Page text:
How Fathers’ Story Week helps dads in prison reach out to their children

21 July 2011

Kate Hendry, Offender Lecturer, The Learning Centre, HMP Barlinnie Glasgow, writes:

Seven dads, six mums, one granny and eleven children reading stories and eating cakes – a happy afternoon to celebrate fathers’ day and encourage reading. But this event was especially important for these fathers and their children. In the room where they meet the tables and chairs are bolted to the floor, the doors are locked, their every movement is watched. This is Barlinnie prison in Glasgow, home to some 1500 short-term prisoners, including our seven dads.

Prisoners at Barlinnie are allowed 3 visits a month, each lasting no more than 40 minutes. Visitors are thoroughly searched and prisoners are not allowed to sit next to their visitors, including their children. Many dads in prison choose not to see their children so as to protect them from the experience of the visit room. So this visit, for Fathers’ Story Week, was something special and by the nerves amongst the men and the excitement amongst the children you could tell the experience was rare.

Six weeks ago we asked ten prisoners if they would like to be involved in Fathers’ Story Week. Some of the men we approached were already involved in a positive parenting programme run by the family contact officers at Barlinnie, so they saw the project as a chance to further strengthen family bonds.

At the start of the project, each dad sent an age-appropriate book to their child or children, along with a letter explaining Fathers’ Story Week and inviting their family to the visit. The books had the father-child relationship as their central theme. Books included My Dad by Anthony Browne, Daddy on the Moon by Cressida Cowell, Arthur and the 1001 Dads by Marc Brown and Danny The Champion of the World by Roald Dahl.

The dads came to the Learning Centre at Barlinnie to make picture books as a gift to give to their children at the visit. In preparation they read many picture books and discussed the kind of story they wanted to write for their children. Some chose to recreate happy family memories – a trip to the zoo, an adventure with a much-loved dog, a long-awaited reward for helping Mum with the housework. Others chose to use the story as a chance to explain their absence – and promise to return. Each dad illustrated their stories. Those with babies used differently textured materials to augment the illustrations. The dads had only two classes a week. Some had only one class, if they were working or involved in other courses. They all showed great dedication to their books, working on them in their cells and helping each other when they ran short of time.

The visit was an enormous success – it was a warm, happy and relaxed event. Dads sat with their children on their laps – from big seven year olds to babies – and read them stories. Just like ordinary dads do. Just like they want to do when they are released from prison. And this gets to the heart of what a project like this hopes to achieve. There’s no doubt that these men are in prison for a reason – they’ve committed crimes and their lifestyles outside have had negative impacts on their children in some way. But in this project they are able to be good dads, to put positive parenting into practice, to be their best selves.

After a while chatting together, reading and eating the party food on offer, the kids were invited to join two librarians from the Mitchell Library in Glasgow for a story telling and play session. They were all soon happily occupied colouring in spotty monsters, cutting and gluing them into mini monster figures. One asked if his dad could help. Then another wanted her dad too. Soon all the dads were sitting on the tiny chairs, scissors or glue in hand, helping out.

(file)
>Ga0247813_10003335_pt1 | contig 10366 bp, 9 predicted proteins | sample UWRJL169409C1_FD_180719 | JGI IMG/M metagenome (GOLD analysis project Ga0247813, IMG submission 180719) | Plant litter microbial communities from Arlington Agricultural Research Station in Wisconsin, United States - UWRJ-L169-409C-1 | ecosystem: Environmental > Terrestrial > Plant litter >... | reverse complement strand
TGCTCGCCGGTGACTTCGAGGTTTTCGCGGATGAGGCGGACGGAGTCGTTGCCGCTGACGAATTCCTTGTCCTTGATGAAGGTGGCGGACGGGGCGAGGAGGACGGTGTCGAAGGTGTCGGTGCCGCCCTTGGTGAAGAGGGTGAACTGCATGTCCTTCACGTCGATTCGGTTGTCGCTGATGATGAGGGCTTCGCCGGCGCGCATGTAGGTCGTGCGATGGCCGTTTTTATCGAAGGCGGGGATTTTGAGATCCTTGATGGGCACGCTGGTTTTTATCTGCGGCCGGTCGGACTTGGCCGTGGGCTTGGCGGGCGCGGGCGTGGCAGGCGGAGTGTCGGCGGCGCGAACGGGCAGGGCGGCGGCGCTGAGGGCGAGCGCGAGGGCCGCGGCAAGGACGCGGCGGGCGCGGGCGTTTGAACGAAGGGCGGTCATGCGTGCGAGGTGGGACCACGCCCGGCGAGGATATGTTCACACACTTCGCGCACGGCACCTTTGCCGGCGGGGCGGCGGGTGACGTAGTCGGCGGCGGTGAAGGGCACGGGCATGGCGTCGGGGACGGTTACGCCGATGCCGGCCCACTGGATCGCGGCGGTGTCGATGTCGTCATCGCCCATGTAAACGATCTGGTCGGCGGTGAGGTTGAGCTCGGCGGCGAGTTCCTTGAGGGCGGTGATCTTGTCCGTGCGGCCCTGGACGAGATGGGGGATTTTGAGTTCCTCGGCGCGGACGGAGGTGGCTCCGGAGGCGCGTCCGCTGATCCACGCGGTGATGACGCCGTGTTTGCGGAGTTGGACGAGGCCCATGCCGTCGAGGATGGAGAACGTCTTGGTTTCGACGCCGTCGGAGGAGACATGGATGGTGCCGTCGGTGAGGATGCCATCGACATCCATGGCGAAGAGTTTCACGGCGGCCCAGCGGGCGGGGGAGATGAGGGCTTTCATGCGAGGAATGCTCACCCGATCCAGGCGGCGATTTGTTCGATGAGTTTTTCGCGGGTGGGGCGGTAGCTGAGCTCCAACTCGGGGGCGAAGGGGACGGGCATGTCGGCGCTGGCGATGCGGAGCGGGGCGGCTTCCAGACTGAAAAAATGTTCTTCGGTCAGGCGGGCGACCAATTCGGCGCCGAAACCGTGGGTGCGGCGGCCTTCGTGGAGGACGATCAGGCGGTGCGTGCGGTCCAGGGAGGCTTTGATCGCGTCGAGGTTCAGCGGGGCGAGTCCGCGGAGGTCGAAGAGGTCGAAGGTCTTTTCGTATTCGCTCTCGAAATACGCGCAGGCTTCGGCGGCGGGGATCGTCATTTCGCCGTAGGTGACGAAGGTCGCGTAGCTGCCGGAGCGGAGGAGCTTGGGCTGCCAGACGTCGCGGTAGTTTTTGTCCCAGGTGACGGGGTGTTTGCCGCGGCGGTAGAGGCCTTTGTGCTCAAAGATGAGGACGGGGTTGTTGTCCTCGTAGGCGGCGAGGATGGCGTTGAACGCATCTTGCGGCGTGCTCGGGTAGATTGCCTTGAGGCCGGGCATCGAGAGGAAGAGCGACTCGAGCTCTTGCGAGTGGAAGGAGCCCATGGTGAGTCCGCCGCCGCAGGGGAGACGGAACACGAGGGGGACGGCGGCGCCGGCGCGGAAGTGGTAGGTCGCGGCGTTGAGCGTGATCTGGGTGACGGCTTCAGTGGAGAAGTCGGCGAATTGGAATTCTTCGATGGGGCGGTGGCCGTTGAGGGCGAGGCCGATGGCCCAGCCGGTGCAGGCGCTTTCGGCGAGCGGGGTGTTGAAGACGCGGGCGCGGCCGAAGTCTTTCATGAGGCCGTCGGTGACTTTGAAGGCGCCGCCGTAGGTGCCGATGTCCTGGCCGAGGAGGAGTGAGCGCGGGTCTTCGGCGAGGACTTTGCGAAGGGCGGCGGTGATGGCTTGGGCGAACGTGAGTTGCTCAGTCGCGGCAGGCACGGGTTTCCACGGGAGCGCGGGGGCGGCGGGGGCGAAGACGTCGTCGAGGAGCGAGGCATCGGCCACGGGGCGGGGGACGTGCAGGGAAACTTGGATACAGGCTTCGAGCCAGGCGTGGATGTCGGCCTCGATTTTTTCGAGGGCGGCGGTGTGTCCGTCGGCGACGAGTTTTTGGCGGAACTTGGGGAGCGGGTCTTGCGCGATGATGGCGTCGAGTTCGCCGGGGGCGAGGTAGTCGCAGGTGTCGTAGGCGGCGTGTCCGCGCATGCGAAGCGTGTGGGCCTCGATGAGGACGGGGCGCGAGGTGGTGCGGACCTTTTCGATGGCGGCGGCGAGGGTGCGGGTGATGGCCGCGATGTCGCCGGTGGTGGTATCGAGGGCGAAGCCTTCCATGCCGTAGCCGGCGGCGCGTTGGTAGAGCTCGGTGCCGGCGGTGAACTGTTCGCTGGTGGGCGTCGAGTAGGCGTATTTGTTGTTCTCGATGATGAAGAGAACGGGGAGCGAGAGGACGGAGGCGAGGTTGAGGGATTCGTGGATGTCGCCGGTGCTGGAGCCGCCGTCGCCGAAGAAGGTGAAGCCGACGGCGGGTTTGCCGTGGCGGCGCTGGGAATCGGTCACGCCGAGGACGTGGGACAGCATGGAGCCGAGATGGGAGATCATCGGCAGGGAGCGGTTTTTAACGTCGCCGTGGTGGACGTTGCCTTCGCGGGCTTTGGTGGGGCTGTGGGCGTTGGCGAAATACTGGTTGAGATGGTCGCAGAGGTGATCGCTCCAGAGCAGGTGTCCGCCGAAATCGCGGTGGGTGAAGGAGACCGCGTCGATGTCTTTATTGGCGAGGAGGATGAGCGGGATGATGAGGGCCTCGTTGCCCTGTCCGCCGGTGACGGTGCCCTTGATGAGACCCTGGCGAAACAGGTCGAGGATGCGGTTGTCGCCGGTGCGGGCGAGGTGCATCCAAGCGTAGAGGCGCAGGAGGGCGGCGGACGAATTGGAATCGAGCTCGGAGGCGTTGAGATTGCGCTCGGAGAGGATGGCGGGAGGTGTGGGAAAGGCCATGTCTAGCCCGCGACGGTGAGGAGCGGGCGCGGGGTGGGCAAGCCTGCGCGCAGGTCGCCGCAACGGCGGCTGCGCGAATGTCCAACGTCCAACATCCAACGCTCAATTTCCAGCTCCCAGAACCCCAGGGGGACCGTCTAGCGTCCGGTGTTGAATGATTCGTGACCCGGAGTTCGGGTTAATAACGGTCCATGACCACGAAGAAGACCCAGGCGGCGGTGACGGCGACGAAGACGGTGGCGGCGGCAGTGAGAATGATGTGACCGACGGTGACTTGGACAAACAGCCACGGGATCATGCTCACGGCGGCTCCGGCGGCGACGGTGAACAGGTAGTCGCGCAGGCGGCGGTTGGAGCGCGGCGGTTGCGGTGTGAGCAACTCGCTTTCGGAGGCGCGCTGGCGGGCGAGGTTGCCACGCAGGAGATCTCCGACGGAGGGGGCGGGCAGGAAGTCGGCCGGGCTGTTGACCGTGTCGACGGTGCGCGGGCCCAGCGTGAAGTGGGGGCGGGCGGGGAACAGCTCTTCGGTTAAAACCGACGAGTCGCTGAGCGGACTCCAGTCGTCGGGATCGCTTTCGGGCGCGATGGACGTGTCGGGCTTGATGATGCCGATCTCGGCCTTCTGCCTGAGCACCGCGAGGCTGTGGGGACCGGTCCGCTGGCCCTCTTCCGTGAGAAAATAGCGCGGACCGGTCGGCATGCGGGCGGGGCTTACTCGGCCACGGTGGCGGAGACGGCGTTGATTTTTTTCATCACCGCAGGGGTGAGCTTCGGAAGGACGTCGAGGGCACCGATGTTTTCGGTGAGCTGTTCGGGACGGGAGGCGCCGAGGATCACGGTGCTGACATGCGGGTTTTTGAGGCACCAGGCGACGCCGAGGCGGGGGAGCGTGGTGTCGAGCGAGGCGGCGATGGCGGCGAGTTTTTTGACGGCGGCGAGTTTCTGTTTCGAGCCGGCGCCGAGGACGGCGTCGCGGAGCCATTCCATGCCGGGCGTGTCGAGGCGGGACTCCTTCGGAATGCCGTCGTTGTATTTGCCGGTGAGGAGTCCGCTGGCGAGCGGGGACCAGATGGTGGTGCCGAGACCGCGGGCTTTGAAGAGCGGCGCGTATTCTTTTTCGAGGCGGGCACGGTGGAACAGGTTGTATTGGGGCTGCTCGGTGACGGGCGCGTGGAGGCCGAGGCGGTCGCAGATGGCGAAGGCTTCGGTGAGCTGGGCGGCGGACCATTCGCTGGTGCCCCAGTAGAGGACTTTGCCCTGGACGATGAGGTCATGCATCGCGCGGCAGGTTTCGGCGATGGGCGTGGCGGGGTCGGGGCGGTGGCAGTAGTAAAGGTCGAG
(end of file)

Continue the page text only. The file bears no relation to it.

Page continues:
These dads are all committed to being better parents. But the happy faces of this visit cannot conceal the realities of life outside, as well as inside. A lot of children with a parent in prison have chaotic, difficult home lives. Some prisoners weren’t able to complete the project and join the visit. One fell out with his partner half way through. Another prisoner, desperate to see his son for the first time in 14 months, was unable to persuade his ex-wife to come.

For some of the dads it is only a matter of weeks till they will see their children again. Others will have a longer wait. Children, with less ability to distinguish between weeks, months and years, clearly struggle with separation. The repeated reunion and parting of visits is undoubtedly painful. It’s another reason why many prisoners choose not to allow their children to visit at all. Relationships between prisoners and their partners and families are often under immense strain and projects like this can help them to keep going. One little girl cried when her dad was taken away at the end of the visit.

The project helped to sustain relationships by giving prisoners the chance to make something tangible for their children. After the visit, one prisoner said ‘it was good to have something to share with my children that was positive.’ Another agreed that the project had let him ‘do something for my kids.’ Most prisoners feel strongly that their families are suffering unfairly for their mistakes. They feel helpless, that they can’t support their families practically or emotionally from prison. Fathers’ Story Week enabled them to give something back. Even the dad who hadn’t been able to come to the visit still found the project valuable: ‘It helped my son to communicate better with me.’ Whereas normally phone calls consisted of his questions and his son’s minimal answers, now they had something shared to talk about and a good read to discuss.

For more information, contact Kate Hendry by email or phone her on 0141 770 2069.

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